According to the article, Microsoft is going to rely heavily on an Intel processor known as “Oak Trail”. The only issue with this? The Oak Trail isn’t even set for release until early 2011. The question that then comes to mind is whether Microsoft will enter the slate game with the same idea as it did with the KIN phones.
Surely you remember how this all happened. Microsoft excited the mobile phone world by giving us glimpses of Windows Phone 7 and a wealth of exciting features. The OS was sleek, sexy and…quite un-Microsoft. It very well could have been the first offering of a mobile OS from the Redmond giant that would give Apple a run for its money.
Then, a few weeks later, we heard about the KIN.
It didn’t make much sense, honestly, for Microsoft to release a phone that had some of the features of Phone 7, but not all of them. The phone was star-crossed from its released, and bit the proverbial dust a few short weeks after launch.
What is concerning about the scenario is that Microsoft went to battle with a phone that wasn’t nearly what it could have been, while a better product was just around the corner. The same can be said for the fabled Microsoft slate products.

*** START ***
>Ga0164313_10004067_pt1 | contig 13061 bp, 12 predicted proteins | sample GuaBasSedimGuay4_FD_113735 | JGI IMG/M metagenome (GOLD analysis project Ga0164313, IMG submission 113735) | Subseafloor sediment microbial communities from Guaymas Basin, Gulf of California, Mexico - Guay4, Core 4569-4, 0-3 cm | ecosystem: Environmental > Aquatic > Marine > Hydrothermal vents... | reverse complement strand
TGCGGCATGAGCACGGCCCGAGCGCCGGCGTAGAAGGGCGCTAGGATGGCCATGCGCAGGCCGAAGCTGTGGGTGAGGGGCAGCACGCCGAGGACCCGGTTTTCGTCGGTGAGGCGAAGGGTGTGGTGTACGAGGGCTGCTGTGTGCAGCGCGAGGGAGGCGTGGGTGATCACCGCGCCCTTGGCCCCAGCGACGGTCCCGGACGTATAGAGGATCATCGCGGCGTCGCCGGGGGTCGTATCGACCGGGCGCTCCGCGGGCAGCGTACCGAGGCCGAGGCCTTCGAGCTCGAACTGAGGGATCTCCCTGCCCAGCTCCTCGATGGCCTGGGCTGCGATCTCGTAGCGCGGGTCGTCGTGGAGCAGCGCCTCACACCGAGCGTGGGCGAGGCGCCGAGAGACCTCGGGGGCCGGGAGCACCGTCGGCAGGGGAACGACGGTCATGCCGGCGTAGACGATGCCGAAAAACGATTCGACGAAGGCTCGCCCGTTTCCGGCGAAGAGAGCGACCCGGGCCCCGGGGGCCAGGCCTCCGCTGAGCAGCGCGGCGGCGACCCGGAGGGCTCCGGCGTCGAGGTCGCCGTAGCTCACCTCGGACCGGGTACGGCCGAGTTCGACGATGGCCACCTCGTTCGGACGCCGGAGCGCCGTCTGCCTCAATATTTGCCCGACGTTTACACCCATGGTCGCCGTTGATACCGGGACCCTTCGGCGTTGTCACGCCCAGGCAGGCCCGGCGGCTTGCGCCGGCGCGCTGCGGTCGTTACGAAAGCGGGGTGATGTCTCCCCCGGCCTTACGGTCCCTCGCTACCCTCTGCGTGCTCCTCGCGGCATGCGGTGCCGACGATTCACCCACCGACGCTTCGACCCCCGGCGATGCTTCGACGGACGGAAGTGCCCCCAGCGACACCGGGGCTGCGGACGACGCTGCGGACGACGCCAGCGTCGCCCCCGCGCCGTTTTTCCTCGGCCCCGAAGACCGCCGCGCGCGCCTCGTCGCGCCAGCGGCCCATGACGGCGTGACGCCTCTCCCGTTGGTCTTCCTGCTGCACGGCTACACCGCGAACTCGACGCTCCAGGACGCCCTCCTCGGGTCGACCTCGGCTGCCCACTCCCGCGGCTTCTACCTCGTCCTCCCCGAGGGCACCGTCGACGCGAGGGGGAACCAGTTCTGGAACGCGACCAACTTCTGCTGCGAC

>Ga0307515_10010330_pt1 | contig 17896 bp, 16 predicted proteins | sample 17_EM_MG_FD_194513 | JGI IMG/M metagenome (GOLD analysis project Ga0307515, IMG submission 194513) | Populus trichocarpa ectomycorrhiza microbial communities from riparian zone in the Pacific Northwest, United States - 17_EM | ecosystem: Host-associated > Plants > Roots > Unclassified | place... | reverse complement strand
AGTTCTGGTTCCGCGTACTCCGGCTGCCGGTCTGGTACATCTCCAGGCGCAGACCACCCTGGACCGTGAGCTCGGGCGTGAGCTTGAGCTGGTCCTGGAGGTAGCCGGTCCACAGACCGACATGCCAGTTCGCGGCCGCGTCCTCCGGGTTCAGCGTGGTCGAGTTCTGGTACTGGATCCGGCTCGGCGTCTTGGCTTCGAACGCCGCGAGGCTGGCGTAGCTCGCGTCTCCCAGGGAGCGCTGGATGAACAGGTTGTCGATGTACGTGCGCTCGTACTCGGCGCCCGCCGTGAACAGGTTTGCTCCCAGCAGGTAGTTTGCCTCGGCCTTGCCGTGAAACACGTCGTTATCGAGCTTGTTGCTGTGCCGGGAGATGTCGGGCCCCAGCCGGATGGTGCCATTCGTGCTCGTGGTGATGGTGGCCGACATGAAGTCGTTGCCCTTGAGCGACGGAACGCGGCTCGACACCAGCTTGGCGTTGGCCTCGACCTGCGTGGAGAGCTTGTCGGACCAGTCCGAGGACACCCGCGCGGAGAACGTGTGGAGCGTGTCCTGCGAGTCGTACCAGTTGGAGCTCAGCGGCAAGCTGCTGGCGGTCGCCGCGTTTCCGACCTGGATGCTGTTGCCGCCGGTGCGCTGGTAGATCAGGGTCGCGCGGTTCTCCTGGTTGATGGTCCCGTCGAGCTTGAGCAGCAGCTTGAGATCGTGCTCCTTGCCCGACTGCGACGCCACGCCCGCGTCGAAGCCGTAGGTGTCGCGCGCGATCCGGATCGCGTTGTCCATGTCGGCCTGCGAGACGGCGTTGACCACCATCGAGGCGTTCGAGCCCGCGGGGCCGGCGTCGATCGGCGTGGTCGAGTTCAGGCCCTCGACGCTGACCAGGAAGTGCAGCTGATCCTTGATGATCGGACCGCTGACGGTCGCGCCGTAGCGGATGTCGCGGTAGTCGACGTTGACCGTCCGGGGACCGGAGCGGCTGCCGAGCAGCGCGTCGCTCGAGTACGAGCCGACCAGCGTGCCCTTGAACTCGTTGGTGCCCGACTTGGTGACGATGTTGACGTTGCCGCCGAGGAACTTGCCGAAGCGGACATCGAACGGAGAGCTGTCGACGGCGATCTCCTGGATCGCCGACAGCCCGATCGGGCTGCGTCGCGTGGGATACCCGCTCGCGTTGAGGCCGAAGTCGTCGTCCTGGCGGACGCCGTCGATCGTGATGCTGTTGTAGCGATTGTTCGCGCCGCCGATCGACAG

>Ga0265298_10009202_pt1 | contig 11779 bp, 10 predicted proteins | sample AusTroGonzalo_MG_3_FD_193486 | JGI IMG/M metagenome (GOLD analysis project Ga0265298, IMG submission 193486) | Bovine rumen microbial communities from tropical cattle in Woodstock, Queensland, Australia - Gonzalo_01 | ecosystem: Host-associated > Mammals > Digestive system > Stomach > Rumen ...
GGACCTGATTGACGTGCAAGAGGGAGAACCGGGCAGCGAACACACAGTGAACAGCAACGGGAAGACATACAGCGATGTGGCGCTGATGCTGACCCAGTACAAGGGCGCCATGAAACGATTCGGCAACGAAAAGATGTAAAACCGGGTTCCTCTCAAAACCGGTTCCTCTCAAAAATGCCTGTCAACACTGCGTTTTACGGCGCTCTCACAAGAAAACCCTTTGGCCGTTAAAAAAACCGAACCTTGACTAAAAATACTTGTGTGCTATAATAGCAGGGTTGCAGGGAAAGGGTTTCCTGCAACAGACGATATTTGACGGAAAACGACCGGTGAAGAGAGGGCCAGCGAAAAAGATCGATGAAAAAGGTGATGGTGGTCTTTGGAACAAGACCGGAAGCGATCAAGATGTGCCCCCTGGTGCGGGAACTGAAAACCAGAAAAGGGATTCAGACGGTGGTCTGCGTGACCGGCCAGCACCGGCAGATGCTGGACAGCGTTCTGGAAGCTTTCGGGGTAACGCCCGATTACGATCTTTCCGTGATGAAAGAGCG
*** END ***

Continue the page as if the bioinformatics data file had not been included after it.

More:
The Microsoft slates are sitting only a few months away from being a reality in the manner in which they’d work best. However, Ballmer has promised slate products before the end of 2010, and that should have Microsoft fans concerned. Rushing a product to the market, as was obviously the case with the KIN, will only serve to leave potential money on the table for Microsoft.
All signs, however, point to Microsoft being ready to pull the trigger on an unfinished device. The UI Centric overlay for Windows 7 will be processing intensive, to say the least. And yet we’re being promised not only that we’ll see the slates, but that they’ll in fact be running the beautiful UI.
The thoughts running through the Microsoft camp are obvious, and have been well-stated. With a “full guns” approach toward the iPad, Microsoft doesn’t want to come into the slate game so far behind the curve that it will only have the chance to play catch-up. However, pushing underpowered, under-prepared devices to market has never worked in the past and won’t this time, either.
This post is part of our contributor series. The views expressed are the author's own and not necessarily shared by TNW.